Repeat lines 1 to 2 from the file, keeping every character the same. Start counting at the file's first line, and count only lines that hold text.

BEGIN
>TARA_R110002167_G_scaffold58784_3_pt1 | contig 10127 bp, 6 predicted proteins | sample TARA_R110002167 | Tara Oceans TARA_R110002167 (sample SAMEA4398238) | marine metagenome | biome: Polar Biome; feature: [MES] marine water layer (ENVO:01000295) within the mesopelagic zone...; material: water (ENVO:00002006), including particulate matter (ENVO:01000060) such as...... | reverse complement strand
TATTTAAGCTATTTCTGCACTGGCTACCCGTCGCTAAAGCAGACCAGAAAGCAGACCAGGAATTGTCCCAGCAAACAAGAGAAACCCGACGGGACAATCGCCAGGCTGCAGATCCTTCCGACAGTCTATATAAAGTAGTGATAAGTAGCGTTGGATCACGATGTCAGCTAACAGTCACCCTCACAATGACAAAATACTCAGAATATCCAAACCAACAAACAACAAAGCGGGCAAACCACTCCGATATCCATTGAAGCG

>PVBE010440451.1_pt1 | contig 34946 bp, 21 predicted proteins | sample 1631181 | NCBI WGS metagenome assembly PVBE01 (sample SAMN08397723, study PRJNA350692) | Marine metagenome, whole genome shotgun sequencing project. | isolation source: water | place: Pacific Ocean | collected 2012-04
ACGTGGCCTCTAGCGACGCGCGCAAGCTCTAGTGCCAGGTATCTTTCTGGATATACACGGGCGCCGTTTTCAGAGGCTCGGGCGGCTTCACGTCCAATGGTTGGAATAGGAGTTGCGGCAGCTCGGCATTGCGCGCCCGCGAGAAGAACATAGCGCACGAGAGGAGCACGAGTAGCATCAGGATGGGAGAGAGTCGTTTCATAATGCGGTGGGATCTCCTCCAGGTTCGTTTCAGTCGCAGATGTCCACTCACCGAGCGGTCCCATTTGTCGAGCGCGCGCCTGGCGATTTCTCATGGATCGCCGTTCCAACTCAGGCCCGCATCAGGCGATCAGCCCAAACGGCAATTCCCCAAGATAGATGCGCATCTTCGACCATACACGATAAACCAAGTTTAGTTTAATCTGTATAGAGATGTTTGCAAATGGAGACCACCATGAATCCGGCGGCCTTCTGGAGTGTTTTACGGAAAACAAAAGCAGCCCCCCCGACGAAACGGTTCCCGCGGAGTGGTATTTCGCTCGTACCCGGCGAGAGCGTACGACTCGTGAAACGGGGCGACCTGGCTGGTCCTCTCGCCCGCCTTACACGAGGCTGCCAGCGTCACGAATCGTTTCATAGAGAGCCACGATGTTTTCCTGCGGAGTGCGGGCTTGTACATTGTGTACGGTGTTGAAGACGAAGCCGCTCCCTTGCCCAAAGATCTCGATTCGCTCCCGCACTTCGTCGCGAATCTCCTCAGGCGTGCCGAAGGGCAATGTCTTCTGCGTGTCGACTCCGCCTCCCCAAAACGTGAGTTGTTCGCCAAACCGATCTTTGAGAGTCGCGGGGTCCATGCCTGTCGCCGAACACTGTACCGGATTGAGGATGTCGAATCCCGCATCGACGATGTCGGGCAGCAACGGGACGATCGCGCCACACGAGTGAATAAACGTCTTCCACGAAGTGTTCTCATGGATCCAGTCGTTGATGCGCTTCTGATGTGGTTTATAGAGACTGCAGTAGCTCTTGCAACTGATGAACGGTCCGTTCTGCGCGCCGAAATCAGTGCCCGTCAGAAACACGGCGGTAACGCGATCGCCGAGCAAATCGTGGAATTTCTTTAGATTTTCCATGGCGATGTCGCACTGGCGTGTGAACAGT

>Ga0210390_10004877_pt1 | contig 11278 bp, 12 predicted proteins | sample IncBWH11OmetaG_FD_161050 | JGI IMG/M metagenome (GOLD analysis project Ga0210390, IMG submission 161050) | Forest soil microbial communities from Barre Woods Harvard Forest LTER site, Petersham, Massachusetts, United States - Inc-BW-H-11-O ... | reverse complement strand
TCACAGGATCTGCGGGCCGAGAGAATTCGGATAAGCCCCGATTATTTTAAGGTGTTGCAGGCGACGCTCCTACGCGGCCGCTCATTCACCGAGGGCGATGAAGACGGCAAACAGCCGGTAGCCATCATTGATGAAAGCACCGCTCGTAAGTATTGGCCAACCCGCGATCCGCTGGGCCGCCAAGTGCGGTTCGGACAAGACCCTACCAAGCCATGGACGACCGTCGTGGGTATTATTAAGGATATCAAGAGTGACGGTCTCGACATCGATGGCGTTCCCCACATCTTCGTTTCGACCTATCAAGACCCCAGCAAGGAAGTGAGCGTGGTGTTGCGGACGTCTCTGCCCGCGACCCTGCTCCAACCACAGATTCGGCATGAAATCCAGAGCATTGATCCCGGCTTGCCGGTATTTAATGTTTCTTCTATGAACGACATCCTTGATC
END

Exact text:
>TARA_R110002167_G_scaffold58784_3_pt1 | contig 10127 bp, 6 predicted proteins | sample TARA_R110002167 | Tara Oceans TARA_R110002167 (sample SAMEA4398238) | marine metagenome | biome: Polar Biome; feature: [MES] marine water layer (ENVO:01000295) within the mesopelagic zone...; material: water (ENVO:00002006), including particulate matter (ENVO:01000060) such as...... | reverse complement strand
TATTTAAGCTATTTCTGCACTGGCTACCCGTCGCTAAAGCAGACCAGAAAGCAGACCAGGAATTGTCCCAGCAAACAAGAGAAACCCGACGGGACAATCGCCAGGCTGCAGATCCTTCCGACAGTCTATATAAAGTAGTGATAAGTAGCGTTGGATCACGATGTCAGCTAACAGTCACCCTCACAATGACAAAATACTCAGAATATCCAAACCAACAAACAACAAAGCGGGCAAACCACTCCGATATCCATTGAAGCG